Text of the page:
• human papillomavirus;
  • oral cancer;
  • oropharyngeal cancer;
  • risk factors

Objective:  An association between high-risk human papillomavirus (HR HPV) infection and a risk of development of a subgroup of head and neck cancers has been proposed recently. The main risk factors of oral and oropharyngal cancer observed in our population are smoking and alcohol consumption. The incidence of oral/oropharyngeal tumours in the Czech Republic is relatively high and there are no data available about the prevalence of HPV DNA presence in these tumours.

Materials and methods:  Eighty patients with a primary oropharyngeal cancer were enrolled. The presence of HPV DNA has been evaluated by polymerase chain reaction in 68 cases from which the tumour tissue and demographical and clinical data were available. The typing of HPV was performed by nucleotide DNA sequencing.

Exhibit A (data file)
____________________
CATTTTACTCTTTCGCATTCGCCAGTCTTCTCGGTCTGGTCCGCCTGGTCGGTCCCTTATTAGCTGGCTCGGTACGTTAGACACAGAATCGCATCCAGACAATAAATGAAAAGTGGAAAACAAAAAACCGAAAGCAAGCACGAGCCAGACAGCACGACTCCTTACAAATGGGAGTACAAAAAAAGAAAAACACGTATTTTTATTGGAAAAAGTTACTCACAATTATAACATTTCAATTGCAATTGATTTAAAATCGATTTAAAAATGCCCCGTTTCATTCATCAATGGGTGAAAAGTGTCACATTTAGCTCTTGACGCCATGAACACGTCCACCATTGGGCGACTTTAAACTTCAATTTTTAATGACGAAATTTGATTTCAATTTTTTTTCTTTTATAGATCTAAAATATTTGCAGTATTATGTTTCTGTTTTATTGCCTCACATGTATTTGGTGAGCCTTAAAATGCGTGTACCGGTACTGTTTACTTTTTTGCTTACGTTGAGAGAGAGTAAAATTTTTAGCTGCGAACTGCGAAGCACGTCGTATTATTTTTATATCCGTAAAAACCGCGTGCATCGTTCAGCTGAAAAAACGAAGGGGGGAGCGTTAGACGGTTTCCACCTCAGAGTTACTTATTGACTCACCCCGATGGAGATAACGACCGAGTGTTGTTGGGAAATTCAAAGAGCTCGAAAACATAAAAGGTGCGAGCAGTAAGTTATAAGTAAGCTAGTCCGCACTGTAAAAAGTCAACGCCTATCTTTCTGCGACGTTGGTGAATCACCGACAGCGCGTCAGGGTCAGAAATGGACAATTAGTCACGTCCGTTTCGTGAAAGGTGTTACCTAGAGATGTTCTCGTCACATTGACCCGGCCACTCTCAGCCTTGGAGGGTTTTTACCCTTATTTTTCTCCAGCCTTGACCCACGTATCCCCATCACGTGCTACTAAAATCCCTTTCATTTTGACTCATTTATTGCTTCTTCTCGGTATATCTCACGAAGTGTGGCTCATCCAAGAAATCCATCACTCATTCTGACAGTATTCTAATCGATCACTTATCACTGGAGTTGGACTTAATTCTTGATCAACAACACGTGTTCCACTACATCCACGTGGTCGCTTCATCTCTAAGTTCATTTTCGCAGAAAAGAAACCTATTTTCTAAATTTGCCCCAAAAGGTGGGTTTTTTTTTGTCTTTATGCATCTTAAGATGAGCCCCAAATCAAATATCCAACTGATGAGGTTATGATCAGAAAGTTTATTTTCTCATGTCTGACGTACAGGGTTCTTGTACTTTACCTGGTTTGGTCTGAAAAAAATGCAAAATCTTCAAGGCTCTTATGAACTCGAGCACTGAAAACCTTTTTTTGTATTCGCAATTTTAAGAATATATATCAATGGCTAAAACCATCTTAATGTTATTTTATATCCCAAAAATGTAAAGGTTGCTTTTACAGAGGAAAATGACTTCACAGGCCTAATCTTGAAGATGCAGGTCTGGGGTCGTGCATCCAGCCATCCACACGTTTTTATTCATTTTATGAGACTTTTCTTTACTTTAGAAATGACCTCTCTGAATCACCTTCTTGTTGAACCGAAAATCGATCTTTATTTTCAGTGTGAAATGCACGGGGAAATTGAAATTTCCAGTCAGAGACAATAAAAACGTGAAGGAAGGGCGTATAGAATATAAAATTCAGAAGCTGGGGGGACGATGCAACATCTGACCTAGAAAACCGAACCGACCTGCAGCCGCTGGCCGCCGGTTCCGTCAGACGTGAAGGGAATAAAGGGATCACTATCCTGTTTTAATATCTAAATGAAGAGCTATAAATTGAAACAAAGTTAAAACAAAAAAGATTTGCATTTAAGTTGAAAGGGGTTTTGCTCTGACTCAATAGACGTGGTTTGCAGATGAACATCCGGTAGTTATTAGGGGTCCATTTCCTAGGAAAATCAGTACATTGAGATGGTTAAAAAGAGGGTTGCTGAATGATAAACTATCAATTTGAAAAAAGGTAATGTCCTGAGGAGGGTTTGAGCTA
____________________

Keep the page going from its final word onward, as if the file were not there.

Results:  The HPV DNA was detected in 51.5% of samples tested. Among the HPV DNA positive tumours, 80% contained HPV16. In the analysed group there were 54 men and 14 women. The prevalence of HPV DNA was lower in oral (25%) than in oropharyngeal (57%) tumours, and higher in never smokers (100%) and never drinkers (68.8%). HPV DNA presence was not related to gender, age, number of lifetime sexual partners or practice of oral-genital sex, size of tumour or presence of regional metastases.

Conclusions:  The difference in the prevalence of HPV DNA positive tumours between cases of oral cavity and oropharyngeal carcinoma exposed and not exposed to tobacco or alcohol support the theory that HPV DNA positive tumours form an aetiologically distinct subgroup of head and neck tumours.